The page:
Thursday, October 1, 2015

The Ecumenicity of God

When reading the Old Testament we come across a very Jewish understanding of theology, history, prophecy, law and language. This Jewish-centeredness of the Old Testament makes this important collection of books, which for some are 49 for others 39, according to the Tradition one follows, seem irrelevant to our Christian understanding of God. The New Testament, on the other hand, promotes a more ecumenical understanding of God and theology. St Paul writes ‘there is neither Jew nor Greek, there is neither slave nor free, there is neither male nor female; for you are all one in Christ Jesus.’ (Galatians 3:28). The life and history of the Church emphasises this belief, by existing globally, geographically and culturally.


However, in some cases we can identify an ecumenical understanding of God in the Old Testament too. Importantly, in Psalm 66 for the Orthodox, Psalm 67 for the West, we see a doxology towards God by all people, by all nations, making us all a part of His people, a part of His praise, it shows that we are all in communion with Him. The same way the Church is inclusive and not exclusive, God makes us all a part of His communion of faithful and saints, not excluding us because we are gentiles and not Jewish. This is the beauty and glory of the Church, which embraces us all in its life in its Body, and therefore in His body.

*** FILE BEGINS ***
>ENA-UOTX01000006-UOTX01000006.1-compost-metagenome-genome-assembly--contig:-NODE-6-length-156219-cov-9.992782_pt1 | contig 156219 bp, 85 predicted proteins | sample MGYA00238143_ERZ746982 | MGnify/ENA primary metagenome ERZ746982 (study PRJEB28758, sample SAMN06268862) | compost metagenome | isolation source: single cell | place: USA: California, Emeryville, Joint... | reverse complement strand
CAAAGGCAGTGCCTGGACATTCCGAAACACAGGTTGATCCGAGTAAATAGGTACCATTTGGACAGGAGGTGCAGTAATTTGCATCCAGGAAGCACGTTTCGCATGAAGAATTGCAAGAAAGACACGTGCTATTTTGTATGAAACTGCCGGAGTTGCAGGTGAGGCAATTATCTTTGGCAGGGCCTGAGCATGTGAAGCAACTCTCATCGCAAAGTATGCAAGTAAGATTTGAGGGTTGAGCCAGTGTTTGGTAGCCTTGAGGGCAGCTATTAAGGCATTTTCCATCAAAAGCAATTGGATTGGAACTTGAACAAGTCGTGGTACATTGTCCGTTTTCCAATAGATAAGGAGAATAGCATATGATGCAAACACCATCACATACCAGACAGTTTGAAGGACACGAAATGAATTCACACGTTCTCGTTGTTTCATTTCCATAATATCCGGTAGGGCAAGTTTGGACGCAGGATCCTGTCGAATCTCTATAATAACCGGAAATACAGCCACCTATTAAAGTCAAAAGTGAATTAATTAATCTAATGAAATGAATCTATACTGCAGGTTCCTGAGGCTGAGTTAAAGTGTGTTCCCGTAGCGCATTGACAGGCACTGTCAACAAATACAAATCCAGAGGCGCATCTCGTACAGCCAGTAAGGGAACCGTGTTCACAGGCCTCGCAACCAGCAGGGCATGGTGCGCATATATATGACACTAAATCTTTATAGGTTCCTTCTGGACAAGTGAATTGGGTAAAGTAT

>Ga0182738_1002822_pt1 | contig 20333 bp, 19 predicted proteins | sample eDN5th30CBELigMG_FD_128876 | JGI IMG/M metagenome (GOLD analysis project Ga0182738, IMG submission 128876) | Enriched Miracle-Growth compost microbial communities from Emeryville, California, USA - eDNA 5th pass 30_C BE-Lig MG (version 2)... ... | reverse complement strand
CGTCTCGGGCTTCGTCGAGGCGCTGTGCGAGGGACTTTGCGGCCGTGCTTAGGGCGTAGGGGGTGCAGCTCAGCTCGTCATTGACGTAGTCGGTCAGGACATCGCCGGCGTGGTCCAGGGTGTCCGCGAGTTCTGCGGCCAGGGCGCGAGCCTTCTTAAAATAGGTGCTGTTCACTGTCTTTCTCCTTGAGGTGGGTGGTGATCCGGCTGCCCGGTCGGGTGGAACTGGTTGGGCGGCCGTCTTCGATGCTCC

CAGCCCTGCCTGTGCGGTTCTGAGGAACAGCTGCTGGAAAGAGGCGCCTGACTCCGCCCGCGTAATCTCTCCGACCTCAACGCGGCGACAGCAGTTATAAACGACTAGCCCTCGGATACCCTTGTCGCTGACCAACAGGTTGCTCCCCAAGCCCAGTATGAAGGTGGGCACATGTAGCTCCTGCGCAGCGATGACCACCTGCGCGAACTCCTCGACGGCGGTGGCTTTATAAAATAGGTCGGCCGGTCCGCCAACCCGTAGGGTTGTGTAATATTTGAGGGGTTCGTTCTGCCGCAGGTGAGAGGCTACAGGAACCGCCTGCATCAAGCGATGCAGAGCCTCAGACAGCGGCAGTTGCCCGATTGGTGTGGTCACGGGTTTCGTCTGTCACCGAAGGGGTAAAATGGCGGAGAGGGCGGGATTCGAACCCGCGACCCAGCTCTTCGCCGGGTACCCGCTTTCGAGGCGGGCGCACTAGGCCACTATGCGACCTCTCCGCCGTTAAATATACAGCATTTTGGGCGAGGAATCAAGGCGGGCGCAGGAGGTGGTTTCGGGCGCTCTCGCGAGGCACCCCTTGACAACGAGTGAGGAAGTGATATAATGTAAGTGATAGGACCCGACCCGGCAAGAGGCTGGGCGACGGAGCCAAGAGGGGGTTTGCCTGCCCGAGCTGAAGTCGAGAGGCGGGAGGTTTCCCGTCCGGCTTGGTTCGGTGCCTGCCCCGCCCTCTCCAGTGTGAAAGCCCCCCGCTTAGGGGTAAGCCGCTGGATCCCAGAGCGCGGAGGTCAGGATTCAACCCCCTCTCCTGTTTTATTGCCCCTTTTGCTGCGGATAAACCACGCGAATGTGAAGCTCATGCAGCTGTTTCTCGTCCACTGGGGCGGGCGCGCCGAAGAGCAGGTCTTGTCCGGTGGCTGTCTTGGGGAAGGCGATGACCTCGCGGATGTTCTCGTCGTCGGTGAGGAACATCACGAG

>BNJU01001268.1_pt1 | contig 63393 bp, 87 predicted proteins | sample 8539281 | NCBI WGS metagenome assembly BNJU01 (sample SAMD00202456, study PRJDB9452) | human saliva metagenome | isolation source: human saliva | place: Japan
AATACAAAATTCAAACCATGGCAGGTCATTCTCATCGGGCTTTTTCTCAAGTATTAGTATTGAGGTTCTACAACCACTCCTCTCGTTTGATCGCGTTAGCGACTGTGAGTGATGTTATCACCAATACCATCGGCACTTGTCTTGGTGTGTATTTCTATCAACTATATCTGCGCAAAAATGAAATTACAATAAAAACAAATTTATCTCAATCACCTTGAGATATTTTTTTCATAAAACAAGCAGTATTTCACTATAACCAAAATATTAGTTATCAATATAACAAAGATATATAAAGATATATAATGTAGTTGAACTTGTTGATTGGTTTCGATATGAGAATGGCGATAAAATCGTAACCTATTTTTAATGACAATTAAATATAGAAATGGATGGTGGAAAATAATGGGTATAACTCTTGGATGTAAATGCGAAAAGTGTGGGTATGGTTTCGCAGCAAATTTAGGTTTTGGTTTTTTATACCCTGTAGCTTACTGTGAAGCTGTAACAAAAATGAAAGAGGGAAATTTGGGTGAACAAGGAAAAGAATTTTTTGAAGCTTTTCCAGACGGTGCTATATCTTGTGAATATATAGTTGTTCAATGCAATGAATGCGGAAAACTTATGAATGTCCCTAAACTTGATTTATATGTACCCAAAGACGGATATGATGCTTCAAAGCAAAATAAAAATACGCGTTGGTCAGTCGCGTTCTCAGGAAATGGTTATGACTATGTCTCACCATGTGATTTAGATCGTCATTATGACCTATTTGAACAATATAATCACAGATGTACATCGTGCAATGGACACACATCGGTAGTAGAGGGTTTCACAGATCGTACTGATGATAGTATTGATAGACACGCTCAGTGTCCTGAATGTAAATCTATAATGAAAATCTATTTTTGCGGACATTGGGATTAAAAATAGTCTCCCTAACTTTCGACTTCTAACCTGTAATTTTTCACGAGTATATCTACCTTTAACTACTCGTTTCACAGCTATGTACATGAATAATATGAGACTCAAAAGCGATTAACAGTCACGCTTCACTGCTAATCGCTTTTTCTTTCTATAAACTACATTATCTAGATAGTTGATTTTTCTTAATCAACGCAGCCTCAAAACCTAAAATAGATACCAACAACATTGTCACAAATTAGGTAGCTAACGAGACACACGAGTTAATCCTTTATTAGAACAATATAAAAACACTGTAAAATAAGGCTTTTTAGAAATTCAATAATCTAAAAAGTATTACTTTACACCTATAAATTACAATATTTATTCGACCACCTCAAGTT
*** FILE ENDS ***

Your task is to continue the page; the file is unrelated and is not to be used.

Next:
We read in Psalm 66:

God be merciful to us and bless us, And cause His face to shine upon us, Selah. That Your way may be known on earth, Your salvation among all nations. Let the peoples praise You, O God; Let all the peoples praise You. Oh, let the nations be glad and sing for joy! For You shall judge the people righteously, And govern the nations on earth. Selah. Let the peoples praise You, O God; Let all the peoples praise You. Then the earth shall yield her increase; God, our own God, shall bless us.  God shall bless us, And all the ends of the earth shall fear Him.

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